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NMSU biology professors research squid, bacteria for NASA grant

Two biology professors at New Mexico State University were awarded a nearly $800,000 three-year NASA grant to study how biological changes in bacteria affect complex organisms.


A green squid
The Australian species of squid Euprymna tasmanica, also known as the dumpling squid. Regents Professor of Biology Michele Nishiguchi and assistant professor of biology Maria Castillo will travel to Australia in January to collect these squids in order to conduct research, for which they've been given an $800,000 grant by NASA. (Courtesy photo)
Woman looking in a bucket
Regents Professor of Biology Michele Nishiguchi sorts through squids collected from Kurnell Beach in Australia on a previous trip. (Courtesy photo)
Woman’s portrait
Assistant professor of biology Maria Castillo. (Courtesy photo)

NMSU Regents Professor Michele Nishiguchi and assistant professor Maria Castillo are both in the Department of Biology in the College of Arts and Sciences. Nishiguchi specializes in microbial ecology research while Castillo’s research has focused primarily on comparative invertebrate immunology in squids.

“NASA has an exobiology program to look at the evolution of life on Earth, as well as on other planets and how life may have existed and could exist again on other planets,” Nishiguchi said.

Nishiguchi and Castillo intend to conduct their research by experimenting on how altered Vibrio bacteria affect host squids.

“Vibrio bacteria are important microbes to squids because the bacteria colonizes the squid and produces bioluminescence, which the squid utilizes as a form of counterillumination and uses it for hunting and preventing detection by predators,” Castillo said.

Nishiguchi and Castillo will manipulate the Vibrio bacteria in various experiments by changing the salinity, temperature, pH, or ultra-violent radiation the bacteria are exposed to in order to mimic conditions of early Earth or what is observed in today’s changing climate.

“After the bacteria have been altered, we’ll introduce the bacteria to newly hatched squids to see how the bacteria interact with the squids’ immune systems,” Nishiguchi said.

“If the altered bacteria are beneficial for the squids, they’ll retain it,” Castillo said. “If the bacteria aren’t good for them or are harmful, the squids will reject the bacteria.”

In the latter case, the two will then examine why the squids rejected the bacteria and what immune function was used to identify beneficial versus less fit bacteria in the squid.

The adult squids collected in the field are used as a breeding colony and won’t be exposed to the bacteria. Instead, the offspring they produce, and the subsequent generations, will be the recipients of the altered bacteria.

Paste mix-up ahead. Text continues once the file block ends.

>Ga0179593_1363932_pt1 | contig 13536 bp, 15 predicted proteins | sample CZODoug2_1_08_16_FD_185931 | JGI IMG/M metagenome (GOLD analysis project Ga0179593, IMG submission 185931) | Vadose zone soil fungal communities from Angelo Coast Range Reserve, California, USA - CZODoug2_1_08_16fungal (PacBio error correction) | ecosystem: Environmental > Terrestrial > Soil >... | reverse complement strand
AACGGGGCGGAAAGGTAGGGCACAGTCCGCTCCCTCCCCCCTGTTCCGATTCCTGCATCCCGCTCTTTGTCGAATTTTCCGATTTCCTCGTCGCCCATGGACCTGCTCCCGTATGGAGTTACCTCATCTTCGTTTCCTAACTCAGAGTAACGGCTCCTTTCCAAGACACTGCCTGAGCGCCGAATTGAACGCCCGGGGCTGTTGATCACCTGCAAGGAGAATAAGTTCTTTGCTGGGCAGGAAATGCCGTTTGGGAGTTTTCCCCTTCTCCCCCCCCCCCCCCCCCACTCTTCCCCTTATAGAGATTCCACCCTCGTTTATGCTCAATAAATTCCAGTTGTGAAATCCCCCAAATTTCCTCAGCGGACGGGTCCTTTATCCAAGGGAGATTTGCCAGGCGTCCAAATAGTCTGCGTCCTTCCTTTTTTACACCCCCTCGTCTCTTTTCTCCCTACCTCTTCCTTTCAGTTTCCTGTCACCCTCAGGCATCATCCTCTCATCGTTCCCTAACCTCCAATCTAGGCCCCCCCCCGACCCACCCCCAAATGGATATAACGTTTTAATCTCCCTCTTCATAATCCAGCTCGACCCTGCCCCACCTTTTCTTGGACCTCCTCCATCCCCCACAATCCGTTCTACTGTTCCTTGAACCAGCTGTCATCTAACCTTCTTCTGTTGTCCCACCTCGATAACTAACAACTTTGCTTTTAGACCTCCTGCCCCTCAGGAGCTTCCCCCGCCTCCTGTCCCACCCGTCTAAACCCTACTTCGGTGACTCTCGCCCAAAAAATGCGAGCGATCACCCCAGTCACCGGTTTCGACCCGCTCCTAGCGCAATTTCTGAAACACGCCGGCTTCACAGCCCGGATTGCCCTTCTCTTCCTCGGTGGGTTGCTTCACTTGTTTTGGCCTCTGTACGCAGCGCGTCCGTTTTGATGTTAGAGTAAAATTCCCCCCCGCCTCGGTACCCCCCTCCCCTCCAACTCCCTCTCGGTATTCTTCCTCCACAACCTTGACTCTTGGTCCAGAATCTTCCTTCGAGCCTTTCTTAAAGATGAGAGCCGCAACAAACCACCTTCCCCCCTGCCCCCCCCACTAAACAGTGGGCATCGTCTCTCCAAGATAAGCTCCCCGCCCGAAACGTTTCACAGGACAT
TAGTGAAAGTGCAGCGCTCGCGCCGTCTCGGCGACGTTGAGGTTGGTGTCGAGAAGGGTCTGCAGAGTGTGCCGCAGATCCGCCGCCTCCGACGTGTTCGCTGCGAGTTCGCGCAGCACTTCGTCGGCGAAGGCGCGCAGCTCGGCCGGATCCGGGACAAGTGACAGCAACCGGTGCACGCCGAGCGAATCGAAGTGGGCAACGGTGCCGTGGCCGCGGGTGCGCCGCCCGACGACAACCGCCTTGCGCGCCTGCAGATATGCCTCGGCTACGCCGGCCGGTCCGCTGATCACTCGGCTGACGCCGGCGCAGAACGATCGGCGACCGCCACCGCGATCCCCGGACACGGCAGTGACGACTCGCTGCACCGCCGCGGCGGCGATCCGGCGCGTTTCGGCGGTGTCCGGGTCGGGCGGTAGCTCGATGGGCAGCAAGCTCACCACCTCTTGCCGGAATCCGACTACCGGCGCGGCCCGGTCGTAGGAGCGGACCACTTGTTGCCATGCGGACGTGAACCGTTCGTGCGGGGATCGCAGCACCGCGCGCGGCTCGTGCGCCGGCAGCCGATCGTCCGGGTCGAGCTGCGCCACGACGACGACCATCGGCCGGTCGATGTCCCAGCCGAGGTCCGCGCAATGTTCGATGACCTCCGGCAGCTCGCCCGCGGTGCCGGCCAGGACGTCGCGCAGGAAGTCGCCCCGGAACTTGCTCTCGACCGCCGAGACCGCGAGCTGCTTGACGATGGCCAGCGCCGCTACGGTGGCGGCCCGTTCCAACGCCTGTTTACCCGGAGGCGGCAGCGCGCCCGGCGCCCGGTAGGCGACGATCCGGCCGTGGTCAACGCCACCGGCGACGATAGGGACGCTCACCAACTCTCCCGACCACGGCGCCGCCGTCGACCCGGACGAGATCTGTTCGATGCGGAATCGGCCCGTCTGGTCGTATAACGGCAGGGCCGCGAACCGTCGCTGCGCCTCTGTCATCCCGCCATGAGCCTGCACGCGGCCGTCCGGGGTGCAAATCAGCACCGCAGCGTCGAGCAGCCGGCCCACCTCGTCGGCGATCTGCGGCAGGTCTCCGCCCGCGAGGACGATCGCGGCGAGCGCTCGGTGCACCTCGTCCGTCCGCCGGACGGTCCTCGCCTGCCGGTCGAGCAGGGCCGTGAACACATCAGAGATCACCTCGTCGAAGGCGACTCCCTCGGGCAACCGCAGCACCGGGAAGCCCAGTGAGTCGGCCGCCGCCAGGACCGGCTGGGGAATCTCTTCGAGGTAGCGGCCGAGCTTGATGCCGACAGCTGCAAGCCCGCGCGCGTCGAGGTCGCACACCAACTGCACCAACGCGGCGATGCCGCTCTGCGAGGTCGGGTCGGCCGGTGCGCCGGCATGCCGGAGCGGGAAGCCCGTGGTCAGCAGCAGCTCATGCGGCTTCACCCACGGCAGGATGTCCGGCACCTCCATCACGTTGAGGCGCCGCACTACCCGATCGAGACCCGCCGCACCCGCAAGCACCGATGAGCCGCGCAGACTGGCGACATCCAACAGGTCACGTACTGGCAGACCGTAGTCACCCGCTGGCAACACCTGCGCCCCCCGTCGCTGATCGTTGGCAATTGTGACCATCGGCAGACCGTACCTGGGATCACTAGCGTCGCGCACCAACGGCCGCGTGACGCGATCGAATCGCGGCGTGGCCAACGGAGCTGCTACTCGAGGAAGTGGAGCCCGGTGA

“It’s important the squids we work with be ‘blank slates,’ unaffected by the bacteria of their natural environments,” Nishiguchi said.

The species of bobtailed squid Castillo and Nishiguchi are examining lay multiple “clutches” of eggs during their lifetime, each of which take three to four weeks to hatch.

“Bobtail squid juveniles are born without their Vibrio bacteria,” Castillo said. “They get them from their environment. So that’s when we introduce the altered Vibrio bacteria.”

Questions Nishiguchi and Castillo will be working to answer include: How does altered Vibrio bacteria affect the squids’ bioluminescence capabilities? Which processes replicated in the lab to emulate environmental changes are harmful to the Vibrio bacteria’s ability to enable bioluminescence? Which allow the same amount of bioluminescence? And which allow even better bioluminescence?

Nishiguchi and Castillo will be traveling to Australia in January to collect samples. The pair will collaborate with two faculty at the University of New South Wales in Sydney, where they will store the squids they catch before returning to Las Cruces.

Nishiguchi said they selected an Australian species of squid (Euprymna tasmanica) in their research because the species is robust and can be raised in the laboratory under artificial conditions more easily than other species. The squids they bring back will be stored in the squid lab located in Foster Hall.

“With this research, we’ll be able to determine how bacteria and animals evolved together when the first multicellular organisms appeared on Earth, and whether specific changes were necessary due to the evolution of this beneficial relationship,” Nishiguchi said. “And we’ll be able to get an idea of what we can do to help keep beneficial associations healthy, like our gut microbiota under changing environmental conditions. The world’s climate is rapidly changing, and it’s important to study associations such as those between animals and bacteria in order to maintain this diversity and the existence of all multicellular life that depends on microbes.”